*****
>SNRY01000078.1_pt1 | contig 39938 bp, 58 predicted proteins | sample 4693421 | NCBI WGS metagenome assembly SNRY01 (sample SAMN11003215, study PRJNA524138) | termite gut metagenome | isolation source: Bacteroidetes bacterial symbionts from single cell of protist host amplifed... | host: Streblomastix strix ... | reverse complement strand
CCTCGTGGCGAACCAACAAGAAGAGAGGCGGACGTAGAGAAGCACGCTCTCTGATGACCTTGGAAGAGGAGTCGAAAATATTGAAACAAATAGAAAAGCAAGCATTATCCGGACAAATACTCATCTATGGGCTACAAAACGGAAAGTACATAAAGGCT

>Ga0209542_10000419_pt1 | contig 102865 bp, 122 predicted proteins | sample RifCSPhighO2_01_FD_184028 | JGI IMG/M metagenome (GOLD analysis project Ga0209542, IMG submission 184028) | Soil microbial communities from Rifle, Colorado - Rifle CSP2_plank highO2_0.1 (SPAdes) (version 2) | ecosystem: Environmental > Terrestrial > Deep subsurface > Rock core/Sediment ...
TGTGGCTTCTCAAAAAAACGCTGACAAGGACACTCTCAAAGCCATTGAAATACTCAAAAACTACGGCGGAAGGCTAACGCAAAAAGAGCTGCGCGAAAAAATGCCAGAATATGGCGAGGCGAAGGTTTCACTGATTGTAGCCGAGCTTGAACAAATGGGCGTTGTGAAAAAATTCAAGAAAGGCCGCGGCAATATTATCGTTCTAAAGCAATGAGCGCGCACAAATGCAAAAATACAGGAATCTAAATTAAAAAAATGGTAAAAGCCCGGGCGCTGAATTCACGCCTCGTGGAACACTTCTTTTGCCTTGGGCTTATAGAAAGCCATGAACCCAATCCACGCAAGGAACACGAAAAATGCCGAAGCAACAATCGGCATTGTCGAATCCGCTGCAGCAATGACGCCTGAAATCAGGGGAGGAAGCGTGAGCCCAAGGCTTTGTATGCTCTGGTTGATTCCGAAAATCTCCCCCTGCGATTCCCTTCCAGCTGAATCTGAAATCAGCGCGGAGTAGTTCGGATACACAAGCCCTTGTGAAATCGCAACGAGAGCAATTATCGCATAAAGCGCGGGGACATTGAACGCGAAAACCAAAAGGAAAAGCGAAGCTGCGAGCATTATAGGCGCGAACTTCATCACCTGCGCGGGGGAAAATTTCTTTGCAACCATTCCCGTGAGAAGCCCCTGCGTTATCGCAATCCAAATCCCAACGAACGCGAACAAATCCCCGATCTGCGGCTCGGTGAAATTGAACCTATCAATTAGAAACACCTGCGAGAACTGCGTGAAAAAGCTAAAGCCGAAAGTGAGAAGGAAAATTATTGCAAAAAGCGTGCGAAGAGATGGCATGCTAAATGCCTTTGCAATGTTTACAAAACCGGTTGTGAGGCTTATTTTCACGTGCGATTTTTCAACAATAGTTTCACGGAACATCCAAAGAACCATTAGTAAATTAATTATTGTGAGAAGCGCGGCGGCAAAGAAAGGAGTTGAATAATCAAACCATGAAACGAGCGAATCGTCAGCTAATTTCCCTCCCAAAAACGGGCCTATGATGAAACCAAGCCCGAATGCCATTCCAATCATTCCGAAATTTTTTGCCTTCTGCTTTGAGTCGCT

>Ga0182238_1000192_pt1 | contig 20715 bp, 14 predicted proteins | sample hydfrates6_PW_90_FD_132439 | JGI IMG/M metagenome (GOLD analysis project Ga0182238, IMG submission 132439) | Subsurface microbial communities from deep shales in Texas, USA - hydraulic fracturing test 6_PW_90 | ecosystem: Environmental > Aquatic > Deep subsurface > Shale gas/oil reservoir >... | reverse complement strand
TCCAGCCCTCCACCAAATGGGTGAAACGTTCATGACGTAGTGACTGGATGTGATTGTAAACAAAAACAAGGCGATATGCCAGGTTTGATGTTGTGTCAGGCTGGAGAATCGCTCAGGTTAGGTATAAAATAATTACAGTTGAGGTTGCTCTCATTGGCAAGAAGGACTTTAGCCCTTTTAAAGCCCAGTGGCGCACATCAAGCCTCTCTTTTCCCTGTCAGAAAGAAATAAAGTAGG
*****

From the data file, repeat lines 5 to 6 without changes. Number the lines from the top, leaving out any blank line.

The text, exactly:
>Ga0182238_1000192_pt1 | contig 20715 bp, 14 predicted proteins | sample hydfrates6_PW_90_FD_132439 | JGI IMG/M metagenome (GOLD analysis project Ga0182238, IMG submission 132439) | Subsurface microbial communities from deep shales in Texas, USA - hydraulic fracturing test 6_PW_90 | ecosystem: Environmental > Aquatic > Deep subsurface > Shale gas/oil reservoir >... | reverse complement strand
TCCAGCCCTCCACCAAATGGGTGAAACGTTCATGACGTAGTGACTGGATGTGATTGTAAACAAAAACAAGGCGATATGCCAGGTTTGATGTTGTGTCAGGCTGGAGAATCGCTCAGGTTAGGTATAAAATAATTACAGTTGAGGTTGCTCTCATTGGCAAGAAGGACTTTAGCCCTTTTAAAGCCCAGTGGCGCACATCAAGCCTCTCTTTTCCCTGTCAGAAAGAAATAAAGTAGG